Annual Production during the 1800’s
Litchfield – 1 factory – 30 workers – 3,000 clocks – $50,000
Winsted – 1 factory – 40 workers – 30,000 clocks – $38,000
New Haven – 3 factories – 405 workers – 372,000 clocks – $258,000
Ansonia – 2 factories – 140 workers – 102,00 clocks – $132.000
Plymouth – 3 factories – 175 workers – 70,000 clocks – $150,000
Bristol – 14 factories – 440 workers – 201,000 clocks – $334,000
In the location of workers throughout the state the main ares are centered in New Haven and Bristol, with slightly smaller congregations of workers in outlying areas such as Ansonia and Plymouth. By being closer to international centers of immigration such as New York and by being on the water it was easier for people to more easily migrate and settle along the coasts of Connecticut rather than traveling inland. This allowed different ethnic neighborhoods to establish which furthered the ease of access for other immigrants to settle in the area.
The map above correlates the cities in Connecticut in relation to the amount of clock factories. During this time Bristol had the greatest amount of factories in the region, but this was due to a large amount of small scale workshops as noted by the fact that although New Haven had only 3 factories they had almost as many workers among them and still managed to create many more clocks per year.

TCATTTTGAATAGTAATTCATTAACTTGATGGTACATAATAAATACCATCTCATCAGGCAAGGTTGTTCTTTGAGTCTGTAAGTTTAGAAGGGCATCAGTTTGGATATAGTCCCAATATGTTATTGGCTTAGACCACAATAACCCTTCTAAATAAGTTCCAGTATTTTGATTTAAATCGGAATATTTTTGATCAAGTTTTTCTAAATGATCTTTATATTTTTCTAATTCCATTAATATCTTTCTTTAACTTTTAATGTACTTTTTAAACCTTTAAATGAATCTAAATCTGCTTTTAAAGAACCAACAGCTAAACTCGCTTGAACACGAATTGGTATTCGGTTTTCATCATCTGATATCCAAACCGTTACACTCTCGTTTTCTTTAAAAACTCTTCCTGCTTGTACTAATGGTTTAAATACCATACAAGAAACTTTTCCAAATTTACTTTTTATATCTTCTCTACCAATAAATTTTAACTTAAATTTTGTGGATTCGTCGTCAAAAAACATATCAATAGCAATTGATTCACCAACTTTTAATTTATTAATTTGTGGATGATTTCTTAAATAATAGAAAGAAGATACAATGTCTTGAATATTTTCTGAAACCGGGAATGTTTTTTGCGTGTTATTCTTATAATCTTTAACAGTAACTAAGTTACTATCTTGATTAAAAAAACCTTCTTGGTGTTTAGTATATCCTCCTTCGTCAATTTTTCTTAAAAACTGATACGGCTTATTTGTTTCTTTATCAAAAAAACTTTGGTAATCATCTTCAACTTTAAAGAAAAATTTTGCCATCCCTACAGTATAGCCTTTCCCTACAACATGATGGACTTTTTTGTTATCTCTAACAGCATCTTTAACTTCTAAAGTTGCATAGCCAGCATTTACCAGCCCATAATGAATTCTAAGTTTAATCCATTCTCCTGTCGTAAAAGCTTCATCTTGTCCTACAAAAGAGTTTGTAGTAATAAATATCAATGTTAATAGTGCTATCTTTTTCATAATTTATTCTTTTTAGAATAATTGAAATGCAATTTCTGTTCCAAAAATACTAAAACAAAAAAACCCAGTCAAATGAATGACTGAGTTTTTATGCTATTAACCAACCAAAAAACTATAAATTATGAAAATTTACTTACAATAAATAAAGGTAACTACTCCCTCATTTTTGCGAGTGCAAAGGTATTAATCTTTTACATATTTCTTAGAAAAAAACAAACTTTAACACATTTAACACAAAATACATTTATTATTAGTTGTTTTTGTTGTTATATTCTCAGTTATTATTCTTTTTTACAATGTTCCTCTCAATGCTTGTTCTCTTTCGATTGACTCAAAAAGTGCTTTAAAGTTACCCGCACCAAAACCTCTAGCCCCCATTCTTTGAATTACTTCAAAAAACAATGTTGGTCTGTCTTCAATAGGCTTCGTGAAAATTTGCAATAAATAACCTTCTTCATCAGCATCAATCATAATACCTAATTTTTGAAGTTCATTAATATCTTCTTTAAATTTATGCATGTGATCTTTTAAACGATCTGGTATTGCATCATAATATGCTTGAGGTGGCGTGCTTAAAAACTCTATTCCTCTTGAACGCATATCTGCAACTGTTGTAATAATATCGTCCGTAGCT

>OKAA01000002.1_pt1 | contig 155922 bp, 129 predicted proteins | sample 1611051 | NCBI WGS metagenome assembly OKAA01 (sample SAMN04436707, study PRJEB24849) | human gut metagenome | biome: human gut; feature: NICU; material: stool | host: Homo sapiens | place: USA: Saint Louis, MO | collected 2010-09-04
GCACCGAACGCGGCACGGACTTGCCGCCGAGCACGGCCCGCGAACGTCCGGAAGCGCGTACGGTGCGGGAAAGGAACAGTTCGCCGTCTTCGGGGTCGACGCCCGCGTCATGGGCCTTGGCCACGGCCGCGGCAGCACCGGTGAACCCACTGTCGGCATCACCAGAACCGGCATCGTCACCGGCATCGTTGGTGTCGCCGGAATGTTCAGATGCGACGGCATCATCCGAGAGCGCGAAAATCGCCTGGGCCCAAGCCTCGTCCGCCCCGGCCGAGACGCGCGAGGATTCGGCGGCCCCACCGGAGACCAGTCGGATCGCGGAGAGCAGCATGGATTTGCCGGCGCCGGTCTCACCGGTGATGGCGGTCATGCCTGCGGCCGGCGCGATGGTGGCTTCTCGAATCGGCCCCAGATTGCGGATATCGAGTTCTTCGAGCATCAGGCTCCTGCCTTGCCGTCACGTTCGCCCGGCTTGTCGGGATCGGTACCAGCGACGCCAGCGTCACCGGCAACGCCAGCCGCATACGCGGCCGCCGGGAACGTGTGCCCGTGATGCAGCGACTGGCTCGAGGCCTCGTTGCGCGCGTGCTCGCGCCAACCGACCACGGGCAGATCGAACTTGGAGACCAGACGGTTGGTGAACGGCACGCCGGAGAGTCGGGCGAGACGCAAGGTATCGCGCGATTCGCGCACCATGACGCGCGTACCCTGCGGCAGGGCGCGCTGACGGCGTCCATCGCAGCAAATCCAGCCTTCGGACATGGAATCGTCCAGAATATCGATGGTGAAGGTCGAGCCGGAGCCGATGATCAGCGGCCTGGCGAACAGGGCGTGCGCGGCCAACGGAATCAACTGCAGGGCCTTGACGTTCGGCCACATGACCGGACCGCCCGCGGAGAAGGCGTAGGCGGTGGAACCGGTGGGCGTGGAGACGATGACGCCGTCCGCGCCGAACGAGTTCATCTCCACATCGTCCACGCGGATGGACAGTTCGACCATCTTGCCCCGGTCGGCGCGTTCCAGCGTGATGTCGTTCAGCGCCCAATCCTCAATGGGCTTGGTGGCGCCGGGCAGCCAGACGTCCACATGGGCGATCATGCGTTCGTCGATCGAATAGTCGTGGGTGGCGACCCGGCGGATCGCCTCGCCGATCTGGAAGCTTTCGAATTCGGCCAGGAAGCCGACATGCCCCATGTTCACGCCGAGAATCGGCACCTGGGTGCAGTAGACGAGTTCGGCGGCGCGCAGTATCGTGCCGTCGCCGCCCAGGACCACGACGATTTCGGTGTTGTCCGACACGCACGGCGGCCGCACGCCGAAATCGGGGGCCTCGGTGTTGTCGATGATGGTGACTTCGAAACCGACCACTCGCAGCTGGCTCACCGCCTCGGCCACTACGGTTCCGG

In the network of the production of clocks nearly half of the 794,000 made every year were produced in New Haven with a gradual decrease in the amount of production being noted as we go further inland. New Haven was able to capitalize on the adjacently to the ocean as it allowed for the faster and cheaper import of raw material and fuel for factories, allowing them to grow faster and to a larger scale.
The Connecticut Tribune, 1854